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In these pages over the past months I’ve written much about the fundamental problems facing most asset classes including bonds and real estate in addition to equities. Now, I believe, there is ample technical evidence to corroborate the fundamental case for caution.

Since mid-June the S&P 500 has managed to regain a large portion of what it lost in the late spring decline. However, the price action appears to corrective rather than the start of a new bull run. The clear wedge on the chart shows, according to Edwards and Magee in their classic book “Technical Analysis of Stock Trends,” “a gradual petering out of investment interest. Prices advance, but each new up wave is feebler than the last. Finally, demand fails entirely and the trend reverses. Thus, a Rising Wedge typifies a situation which is growing progressively weaker in the technical sense.”

In addition, many divergences with prices are also suggesting that this rally may be nearing an end. The amount of net new highs on the New York Stock Exchange has not kept pace with the index.

The Advance Decline Line (a measure of the market’s breadth) is also not confirming the recent strength in prices just as it failed to confirm the May highs.

A big reason for these divergences is the fact that small cap stocks, which have lead the market in recent years, have been lagging dramatically behind their larger cap brethren in this latest rally. This is fairly obvious when looking at a chart of the Russell 2000. What is a little less obvious is the bearish pattern in this index, a descending triangle. The pattern, according to Murphy’s popular, “Technical Analysis of the Financial Markets,” is, “generally considered a bearish pattern… This pattern indicates that sellers are more aggressive than buyers, and is usually resolved to the downside.”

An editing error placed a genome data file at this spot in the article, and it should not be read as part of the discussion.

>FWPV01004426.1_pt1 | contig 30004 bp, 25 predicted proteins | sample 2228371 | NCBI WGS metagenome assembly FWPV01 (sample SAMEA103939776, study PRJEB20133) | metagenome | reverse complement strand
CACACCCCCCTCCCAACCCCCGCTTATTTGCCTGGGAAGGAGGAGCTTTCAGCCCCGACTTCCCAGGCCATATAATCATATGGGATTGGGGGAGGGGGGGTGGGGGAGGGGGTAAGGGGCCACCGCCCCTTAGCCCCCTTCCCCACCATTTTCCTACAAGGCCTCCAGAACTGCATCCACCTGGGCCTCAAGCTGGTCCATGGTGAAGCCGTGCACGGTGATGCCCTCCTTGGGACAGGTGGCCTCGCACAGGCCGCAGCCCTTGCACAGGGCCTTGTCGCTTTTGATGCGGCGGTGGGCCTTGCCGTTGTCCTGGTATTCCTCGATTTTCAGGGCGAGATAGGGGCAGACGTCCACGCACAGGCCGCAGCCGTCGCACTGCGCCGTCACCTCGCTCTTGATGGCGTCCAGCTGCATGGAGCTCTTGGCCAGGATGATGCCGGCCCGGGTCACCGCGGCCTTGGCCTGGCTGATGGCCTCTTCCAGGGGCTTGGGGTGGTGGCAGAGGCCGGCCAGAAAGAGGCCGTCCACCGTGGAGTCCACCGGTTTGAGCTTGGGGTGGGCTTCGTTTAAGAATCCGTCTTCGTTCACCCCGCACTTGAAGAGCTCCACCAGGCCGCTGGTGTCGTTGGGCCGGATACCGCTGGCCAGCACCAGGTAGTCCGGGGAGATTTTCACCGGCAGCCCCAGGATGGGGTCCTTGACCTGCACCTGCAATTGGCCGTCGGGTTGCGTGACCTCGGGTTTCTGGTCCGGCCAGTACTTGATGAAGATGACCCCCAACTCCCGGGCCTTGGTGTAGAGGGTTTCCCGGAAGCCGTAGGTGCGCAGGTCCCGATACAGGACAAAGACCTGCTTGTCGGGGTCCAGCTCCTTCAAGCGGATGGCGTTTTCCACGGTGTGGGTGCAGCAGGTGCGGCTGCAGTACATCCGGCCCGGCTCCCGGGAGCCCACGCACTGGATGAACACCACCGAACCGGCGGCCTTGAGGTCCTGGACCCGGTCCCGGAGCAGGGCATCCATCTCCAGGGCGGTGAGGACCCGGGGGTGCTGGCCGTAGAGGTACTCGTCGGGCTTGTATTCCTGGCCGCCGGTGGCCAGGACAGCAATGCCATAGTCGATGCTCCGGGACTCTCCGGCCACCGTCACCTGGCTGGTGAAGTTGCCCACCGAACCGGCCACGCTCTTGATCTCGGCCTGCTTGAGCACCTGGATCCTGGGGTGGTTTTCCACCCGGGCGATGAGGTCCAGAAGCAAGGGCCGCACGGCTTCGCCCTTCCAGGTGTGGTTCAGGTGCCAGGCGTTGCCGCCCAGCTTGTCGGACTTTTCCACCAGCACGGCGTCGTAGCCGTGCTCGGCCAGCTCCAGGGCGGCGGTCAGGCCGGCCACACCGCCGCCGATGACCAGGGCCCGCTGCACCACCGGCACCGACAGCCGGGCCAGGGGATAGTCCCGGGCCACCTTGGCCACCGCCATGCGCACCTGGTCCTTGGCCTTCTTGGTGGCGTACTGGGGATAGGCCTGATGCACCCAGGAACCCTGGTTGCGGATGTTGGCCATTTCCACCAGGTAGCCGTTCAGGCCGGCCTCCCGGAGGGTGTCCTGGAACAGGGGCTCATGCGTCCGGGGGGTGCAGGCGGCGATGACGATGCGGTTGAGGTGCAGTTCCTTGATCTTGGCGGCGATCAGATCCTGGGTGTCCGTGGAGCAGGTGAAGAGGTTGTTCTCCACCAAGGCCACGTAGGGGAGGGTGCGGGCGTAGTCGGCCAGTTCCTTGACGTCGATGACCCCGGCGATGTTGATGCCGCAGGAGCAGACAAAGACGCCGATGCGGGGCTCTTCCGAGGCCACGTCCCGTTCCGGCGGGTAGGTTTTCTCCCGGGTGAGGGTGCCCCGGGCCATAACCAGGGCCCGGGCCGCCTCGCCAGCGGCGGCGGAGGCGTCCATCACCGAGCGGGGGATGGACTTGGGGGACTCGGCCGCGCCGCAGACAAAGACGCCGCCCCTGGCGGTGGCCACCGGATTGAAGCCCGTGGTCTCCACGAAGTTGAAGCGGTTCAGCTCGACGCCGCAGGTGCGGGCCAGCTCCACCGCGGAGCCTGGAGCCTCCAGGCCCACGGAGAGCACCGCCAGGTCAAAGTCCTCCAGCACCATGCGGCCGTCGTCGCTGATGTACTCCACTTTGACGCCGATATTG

So the market leaders are now laggards. What once was strong, now is weak. The fact that investors currently prefer the blue chips is, in and of itself, a sign that risk is being shunned. This is not the mindset that drives bull markets.

Another measure of investor sentiment, The CBOE Volatility Index, is also indicating prices may have little upside left as it recently registered a sell signal.

Thus the short-term climate is not quite amenable to continued gains in stock prices. But what concerns me even more are the larger signs of trouble.

Longer-term, there are a few indicators that suggest the bear may be reemerging from hibernation. The S&P 500 Index has now broken 3 fan lines, which, according to Murphy, is a, “valid trend reversal signal.” In other words, the bull market trend that began in 2003 is over.

Turning to another of the major indexes, the Nasdaq Composite, we can see another important trend reversal signal. See if you can find the last time these two moving averages difinitively crossed. That’s right, Fall 2000, the beginning of an 80%+ decline in this index in two years time. (Click on the chart for a better view. If you look carefully you can also see a bearish “ascending wedge” that formed after the initial decline from the March 2000 peak, similar to the one that can now be seen in the S&P.)

In a seminar I attended last Summer with Tom DeMark, he noted, in a rather Yogi Berra-ish way, that, “tops are made by the last buyer buying.” Right now mutual fund cash levels suggest that there may not be many more buyers to follow those that were active in May. In fact, funds are carrying less cash in their portfolios as a percentage of total assets than they did at the peak in 2000.

All of this strongly suggests that it’s time for investors to err on the side of caution. Combined with the many fundamental issues facing the major asset classes today, the technical landscape suggests the bear may be back.

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